Page  00000001 Cluster-Weighted Sampling for Synthesis and Cross-Synthesis of Violin Family Instruments Bernd Schoner, Chuck Cooper* Neil Gershenfeld Physics and Media Group MIT Media Laboratory 20 Ames Street Cambridge, MA 02139 {schoner,cmc,gersh} Abstract A digital model of a violin/cello is presented that computes violin sounds in real time given gesture input from a violinist. The model is derived from recorded data using clusterweighted sampling, a probabilistic inference technique based on kernel density estimation and wavetable synthesis. Novel interface technology is presented that records gesture input of acoustic instruments and also serves as a standalone controller for digital sound engines. 1 Introduction In this paper, we show how to synthesize the sound of violin-family instruments from a player's gestural input. The input-output model describes the mapping between physical input time series and a perceptual parameterization of the output time series. It is trained on a recorded data set consisting of gesture input data of the violinist, such as bow and left hand finger position, along with audio output data. The audio signal is reconstructed from the estimated parameterization and from audio samples stored in memory. The probabilistic network architecture clusterweighted modeling (CWM) was developed earlier to model, characterize, and predict input-output time series. For the purpose of synthesizing musical signals, we have extended the framework to cluster-weighted sampling (CWS), which generates sound output directly from the sensor input. CWS uses pre-sampled sounds as a basis for function approximation. In the training step, brief sound segments that best represent a certain playing situation are selected. In the synthesis step, the segment that is most likely given the current input data is used as sound output. *Present address: Plangent Systems Corporation, 25 Fairfield St., Newton, MA 02460. Our approach to musical synthesis lies conceptually in between physical modeling and global wavetable synthesis. We do not model the instrument in terms of first principle governing equations, but it is our goal to build a model that, from the point of view of a listener or player, appears to obey the same physical laws as the acoustic instrument. On the other hand, we choose to represent the audio data in terms of sequences of samples. 2 Previous and related work [SCDG99] showed how to synthesize violin sounds in a data-driven machine learning approach. Given a sinusoidal sound representation, the inference technique CWM was used to describe the mapping from real-time player input to a parameterization of relevant harmonic components of violin sound. The frequency domain parameters were translated into real-time sound through additive synthesis. CWM is a mixture density estimator for function approximation. The framework has been discussed in detail in [SCDG99, GSM99]. Here we extend the general framework to create cluster-weighted sampling (CWS), a sampling (wavetable) synthesis approach that uses the probabilistic structure of CWM to allocate and parameterize samples. Wavetable synthesis has become the predominant synthesis technique for commercial digital instruments [Mas98]. [Roa95] and [Mas98] provide extensive reviews of the fundamental algorithms as well as the ad hoc techniques behind wavetable synthesis. The technique works well for instruments with low dimensional control space and without aftertouch, such as the piano. However, the input space for instruments like the violin tends to be too complex to cover all the possible outputs with sampled data. In this paper, we demonstrate how to parameterize the audio efficiently and reconstruct sound from samples and estimated parameters.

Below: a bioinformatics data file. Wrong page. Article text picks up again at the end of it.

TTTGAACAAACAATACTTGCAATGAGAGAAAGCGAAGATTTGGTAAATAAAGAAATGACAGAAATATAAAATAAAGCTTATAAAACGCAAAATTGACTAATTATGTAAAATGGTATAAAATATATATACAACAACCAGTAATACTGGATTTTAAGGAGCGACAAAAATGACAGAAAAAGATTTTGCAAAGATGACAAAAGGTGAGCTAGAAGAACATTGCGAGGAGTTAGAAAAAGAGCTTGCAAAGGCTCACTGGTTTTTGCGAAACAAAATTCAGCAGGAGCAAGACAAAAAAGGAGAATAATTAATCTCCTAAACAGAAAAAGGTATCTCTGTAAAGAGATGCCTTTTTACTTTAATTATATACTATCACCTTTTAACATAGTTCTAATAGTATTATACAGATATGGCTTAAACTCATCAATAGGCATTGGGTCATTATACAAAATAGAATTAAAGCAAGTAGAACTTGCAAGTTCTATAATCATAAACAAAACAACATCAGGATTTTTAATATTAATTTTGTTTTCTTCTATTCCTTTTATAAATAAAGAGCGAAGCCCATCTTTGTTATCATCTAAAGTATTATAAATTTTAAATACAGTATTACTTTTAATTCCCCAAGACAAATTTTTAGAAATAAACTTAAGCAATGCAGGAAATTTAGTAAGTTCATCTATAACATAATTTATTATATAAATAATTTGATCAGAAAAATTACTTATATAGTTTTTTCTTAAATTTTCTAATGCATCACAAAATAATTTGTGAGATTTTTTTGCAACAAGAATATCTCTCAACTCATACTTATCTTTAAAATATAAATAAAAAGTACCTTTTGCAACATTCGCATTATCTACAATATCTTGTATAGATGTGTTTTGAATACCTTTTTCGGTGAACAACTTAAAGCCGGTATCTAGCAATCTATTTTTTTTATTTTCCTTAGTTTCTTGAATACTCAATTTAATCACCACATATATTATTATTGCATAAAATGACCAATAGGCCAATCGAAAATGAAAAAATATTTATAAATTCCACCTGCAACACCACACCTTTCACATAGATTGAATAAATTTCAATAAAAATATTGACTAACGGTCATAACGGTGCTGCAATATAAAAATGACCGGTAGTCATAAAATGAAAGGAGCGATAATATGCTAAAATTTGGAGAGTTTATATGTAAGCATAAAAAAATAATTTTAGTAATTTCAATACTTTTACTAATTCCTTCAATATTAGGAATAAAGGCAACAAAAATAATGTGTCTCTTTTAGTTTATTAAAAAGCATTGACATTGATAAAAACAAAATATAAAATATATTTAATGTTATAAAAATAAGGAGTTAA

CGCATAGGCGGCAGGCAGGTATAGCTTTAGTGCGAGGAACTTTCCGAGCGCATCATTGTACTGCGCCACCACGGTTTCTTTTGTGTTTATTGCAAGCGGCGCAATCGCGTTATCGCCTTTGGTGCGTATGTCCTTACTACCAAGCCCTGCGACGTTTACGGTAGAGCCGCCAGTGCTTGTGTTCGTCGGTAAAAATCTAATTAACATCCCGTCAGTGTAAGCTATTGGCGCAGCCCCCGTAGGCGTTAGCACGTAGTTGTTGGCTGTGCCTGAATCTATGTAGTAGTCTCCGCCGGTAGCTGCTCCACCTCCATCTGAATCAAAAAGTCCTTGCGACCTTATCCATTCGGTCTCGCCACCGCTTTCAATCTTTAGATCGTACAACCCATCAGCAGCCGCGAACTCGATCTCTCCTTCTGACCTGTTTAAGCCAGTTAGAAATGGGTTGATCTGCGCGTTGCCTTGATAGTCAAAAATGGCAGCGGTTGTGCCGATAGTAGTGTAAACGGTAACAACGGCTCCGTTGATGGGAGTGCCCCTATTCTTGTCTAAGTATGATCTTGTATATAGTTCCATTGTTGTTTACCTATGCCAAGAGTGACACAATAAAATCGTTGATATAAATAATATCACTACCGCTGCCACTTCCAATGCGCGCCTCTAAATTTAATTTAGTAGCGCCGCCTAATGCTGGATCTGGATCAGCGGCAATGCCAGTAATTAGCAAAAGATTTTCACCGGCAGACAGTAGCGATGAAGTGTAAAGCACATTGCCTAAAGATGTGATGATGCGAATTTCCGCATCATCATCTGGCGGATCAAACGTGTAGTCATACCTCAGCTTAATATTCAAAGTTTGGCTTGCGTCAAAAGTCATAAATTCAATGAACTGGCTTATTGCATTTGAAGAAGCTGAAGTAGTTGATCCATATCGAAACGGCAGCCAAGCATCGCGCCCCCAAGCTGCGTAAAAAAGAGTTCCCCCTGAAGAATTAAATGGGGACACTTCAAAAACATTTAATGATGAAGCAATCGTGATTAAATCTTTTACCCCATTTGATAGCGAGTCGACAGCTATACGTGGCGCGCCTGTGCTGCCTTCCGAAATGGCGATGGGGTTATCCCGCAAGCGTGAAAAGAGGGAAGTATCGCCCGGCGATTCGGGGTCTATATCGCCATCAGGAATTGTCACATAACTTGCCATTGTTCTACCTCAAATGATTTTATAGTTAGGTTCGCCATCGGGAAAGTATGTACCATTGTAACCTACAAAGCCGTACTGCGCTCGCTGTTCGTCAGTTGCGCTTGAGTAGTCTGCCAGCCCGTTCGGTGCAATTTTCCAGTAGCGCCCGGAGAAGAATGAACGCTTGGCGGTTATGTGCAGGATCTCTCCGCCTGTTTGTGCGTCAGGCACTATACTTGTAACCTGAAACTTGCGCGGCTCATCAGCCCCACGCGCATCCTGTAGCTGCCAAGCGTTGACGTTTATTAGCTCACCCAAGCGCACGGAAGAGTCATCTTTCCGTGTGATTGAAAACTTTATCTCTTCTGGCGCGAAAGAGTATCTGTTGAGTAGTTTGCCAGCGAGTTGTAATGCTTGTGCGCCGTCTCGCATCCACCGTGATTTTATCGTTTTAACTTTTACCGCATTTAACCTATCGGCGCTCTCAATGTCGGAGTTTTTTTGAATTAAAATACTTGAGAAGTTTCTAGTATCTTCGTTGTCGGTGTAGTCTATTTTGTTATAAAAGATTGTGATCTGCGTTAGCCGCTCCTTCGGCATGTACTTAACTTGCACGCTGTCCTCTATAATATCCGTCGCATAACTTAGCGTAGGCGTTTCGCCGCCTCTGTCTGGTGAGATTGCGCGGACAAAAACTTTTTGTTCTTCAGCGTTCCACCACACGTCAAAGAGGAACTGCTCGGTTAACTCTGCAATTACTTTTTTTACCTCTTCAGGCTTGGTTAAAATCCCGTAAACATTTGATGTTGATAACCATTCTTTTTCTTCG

Page  00000002 We also show how sample sequences can be selected as part of the probabilistic framework. [PR99] introduced SINOLA, a system that mixes sinusoidal synthesis and wavetable synthesis. This paper presents a similar approach in that we try to capture the perceptually important attack of a bow stroke with appropriate sample sequences while we synthesize the sustained part of a note with the previously presented sinusoidal methodology. 3 Hardware and data collection The violin sensor hardware used in earlier publications has been replaced and significantly extended [PG97, SCDG99]. A new circuit board was designed that senses * the bow position relative to the strings. Oscillators (25kHz and 35kHz) mounted on the frog and tip of the bow coupled through a chain of resistors running along the bow into a receiving antenna underneath the strings [PG97]. The position of the bow is proportional to the difference divided by the sum of the two signals. * the bow position relative to the bridge. A wire running along the bow hair couples a third signal (49kHz) into an antenna mounted on top of the bridge. The received signal strength is proportional to the bow position relative to the bridge. * the finger pressure between forefinger and bow or alternatively between bow hair and bow tip. The signal is transmitted through a frequency- modulated carrier (68kHz). * the finger position on each of the four strings. A DC voltage is applied to a resistive (f 1 Ohm) stainless steel strip covering the fingerboard. When a string is pressed onto the fingerboard it picks up the voltage at the specific position. * the string audio signals. Small magnets placed underneath the strings induce a voltage in the vibrating string which is picked up at the ends of the strings. For data collection, the analog sensor data is recorded along with audio data on a PC data acquisition board (13 channels at 22050 kHz, fig. 1). For synthesis, a cello interface was developed that is strapped on to the player's body (fig. 1). The Marching Cello has the same sensor components as the instrumented acoustic cello. The player bows how or her leg close to the receiving antennas mounted at the end of the fingerboard. The fingerboard consists of four separate strips of stainless steel mounted on a support of transparent plastic. A layer of conductive foil is mounted on top, slightly separated by adhesive material on the edges. When the player pushes on the fingerboard the top layer makes contact with the steel foil. The sensor data is conditioned and digitized in a belly pack and RF transmitted to a receiving unit. The Figure 1: Left: Acoustic violin with mounted sensors. Right: Marching Cello RF receiver in turn connects to a lightweight ethernet board, which sends the data over the local network to a PC running the model. 4 Data-analysis We extract a spectral representation of a fixed number of strictly harmonic components (f, 22050Hz, 86 frames/s, window size dependent on the register) [SCDG99] from the audio training data using a short-term Fourier transform. From this we infer the instantaneous pitch and the instantaneous amplitude envelope of the signal. Sign changes of the bow velocity and the direction of the Helmholtz motion let us find the bow changes as well as the bowing direction. We assign negative (upbow) and positive (down-bow) signs to harmonic amplitudes and to the instantaneous signal amplitude (fig. 4). This little trick forces the signal to pass through zero when a bow change occurs during synthesis. The spectral components function as a indicator of timbral properties of a particular piece of sound. Instantaneous amplitude and energy along with the audio data are used for training of the CWS model and for CWS resynthesis. 5 Cluster-weighted sampling CWM approximates arbitrary functions by allocation of simple output models in a globally nonlinear space. Local models are weighted by Gaussian basis terms (clusters), each of which is represented by an unconditioned probability p(ck), an input probability distri